The majority of plastic is produced and consumed in four main regions: Northeast Asia, North America, the Middle East and Western Europe. Consequently, the four biggest exporters of plastic waste are the US, Japan, Germany and the UK.
Where to ship that waste has become a catastrophically growing problem now that China—which for years has recycled the majority of the world’s plastic—has stopped accepting any additional volumes. Too complex an issue for this blog, the Atlas covers it in great detail. However, suffice it to say that as other nations attempt to fill in China’s void, most of what they are receiving is almost impossible to recycle.
Masters in lobbying, petrochemicals firms and plastic producers focus attention on waste management and recycling so that they can evade their responsibilities for the true problem: the growth in the volume of plastics being made.
However, it’s clear that the current recycling systems cannot cope with such volumes of waste. A glance into history shows this: only ten percent of the more than nine billion tonnes of plastics that have been produced since the 1950s have been recycled.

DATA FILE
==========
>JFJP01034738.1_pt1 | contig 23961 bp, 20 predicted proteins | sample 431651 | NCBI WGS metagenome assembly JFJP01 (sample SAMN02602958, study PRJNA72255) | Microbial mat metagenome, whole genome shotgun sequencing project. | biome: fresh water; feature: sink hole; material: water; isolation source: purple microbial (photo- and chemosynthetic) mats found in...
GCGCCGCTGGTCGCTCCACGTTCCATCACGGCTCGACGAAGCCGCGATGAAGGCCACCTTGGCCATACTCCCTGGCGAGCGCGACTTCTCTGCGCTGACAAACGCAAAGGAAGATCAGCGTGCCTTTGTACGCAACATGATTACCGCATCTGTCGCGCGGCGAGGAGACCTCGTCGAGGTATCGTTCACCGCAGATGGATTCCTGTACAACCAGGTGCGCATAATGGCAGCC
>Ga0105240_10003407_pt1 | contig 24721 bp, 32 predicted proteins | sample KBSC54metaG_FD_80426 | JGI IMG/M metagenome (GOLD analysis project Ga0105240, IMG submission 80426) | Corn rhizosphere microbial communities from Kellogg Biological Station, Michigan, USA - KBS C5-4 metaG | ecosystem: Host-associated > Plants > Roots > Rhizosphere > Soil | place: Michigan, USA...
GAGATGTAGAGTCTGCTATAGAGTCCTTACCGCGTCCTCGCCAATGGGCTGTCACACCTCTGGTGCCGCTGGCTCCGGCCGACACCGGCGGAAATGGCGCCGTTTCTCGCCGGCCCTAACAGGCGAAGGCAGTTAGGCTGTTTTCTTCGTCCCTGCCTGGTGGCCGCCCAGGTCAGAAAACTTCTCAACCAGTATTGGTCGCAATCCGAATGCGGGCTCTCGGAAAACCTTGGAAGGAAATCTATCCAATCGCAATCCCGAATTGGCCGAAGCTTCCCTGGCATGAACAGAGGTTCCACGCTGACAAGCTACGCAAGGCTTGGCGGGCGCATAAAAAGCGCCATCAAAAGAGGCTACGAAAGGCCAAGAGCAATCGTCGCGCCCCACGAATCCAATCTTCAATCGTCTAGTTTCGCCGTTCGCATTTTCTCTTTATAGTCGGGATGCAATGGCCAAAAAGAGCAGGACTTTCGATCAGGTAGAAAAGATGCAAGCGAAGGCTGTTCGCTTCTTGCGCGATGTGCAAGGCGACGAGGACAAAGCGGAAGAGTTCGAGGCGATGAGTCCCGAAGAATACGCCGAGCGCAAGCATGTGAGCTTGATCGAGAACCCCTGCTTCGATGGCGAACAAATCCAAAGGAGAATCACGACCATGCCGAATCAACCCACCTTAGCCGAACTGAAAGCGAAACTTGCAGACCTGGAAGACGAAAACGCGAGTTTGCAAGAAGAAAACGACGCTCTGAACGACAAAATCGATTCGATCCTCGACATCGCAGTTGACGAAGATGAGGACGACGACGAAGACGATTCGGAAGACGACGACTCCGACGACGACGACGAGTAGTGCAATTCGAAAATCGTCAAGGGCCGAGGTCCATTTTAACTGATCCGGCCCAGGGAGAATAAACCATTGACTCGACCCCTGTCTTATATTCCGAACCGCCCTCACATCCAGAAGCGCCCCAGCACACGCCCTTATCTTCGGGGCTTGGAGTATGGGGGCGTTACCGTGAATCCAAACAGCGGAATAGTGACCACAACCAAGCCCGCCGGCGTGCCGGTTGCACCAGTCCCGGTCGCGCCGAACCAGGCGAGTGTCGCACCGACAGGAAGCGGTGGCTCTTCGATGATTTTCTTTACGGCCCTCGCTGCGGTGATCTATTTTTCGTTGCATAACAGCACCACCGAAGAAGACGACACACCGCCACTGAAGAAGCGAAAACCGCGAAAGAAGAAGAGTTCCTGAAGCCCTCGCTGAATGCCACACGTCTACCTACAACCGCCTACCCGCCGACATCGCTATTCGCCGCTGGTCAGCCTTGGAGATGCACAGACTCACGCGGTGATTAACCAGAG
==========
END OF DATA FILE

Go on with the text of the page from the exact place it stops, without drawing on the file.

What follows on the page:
40 percent of plastic products are garbage after less than a month. This continuously growing mountain of plastic waste causes serious environmental problems. And regardless, recycling is only the second-best option to reduce it.
In 2025, plastic production is expected to reach over 600 million tonnes per year.
The rising costs of plastic waste are forcing governments to take action. Cities and countries are imposing bans, fees and other restrictions on single-use packaging in an effort to force producers to change their business practices. The world is starting to understand that we cannot recycle our way out of plastic pollution: we simply need to make less of it.
Grassroots and environmental organizations around the world have started coming together to expose and confront the plastics industries. Since its launch in 2016, a global movement called Break Free From Plastic (BFFP) has united more than 1,500 organizations and thousands of supporters across six continents. They are trying to put an end to plastic pollution by demanding massive reductions in the production and use of fossil-fuel-based plastics.
The Atlas’s proffered solution is easy to state but hotly contested: just don’t produce so much plastic in the first place.
Need more convincing? Read the Atlas!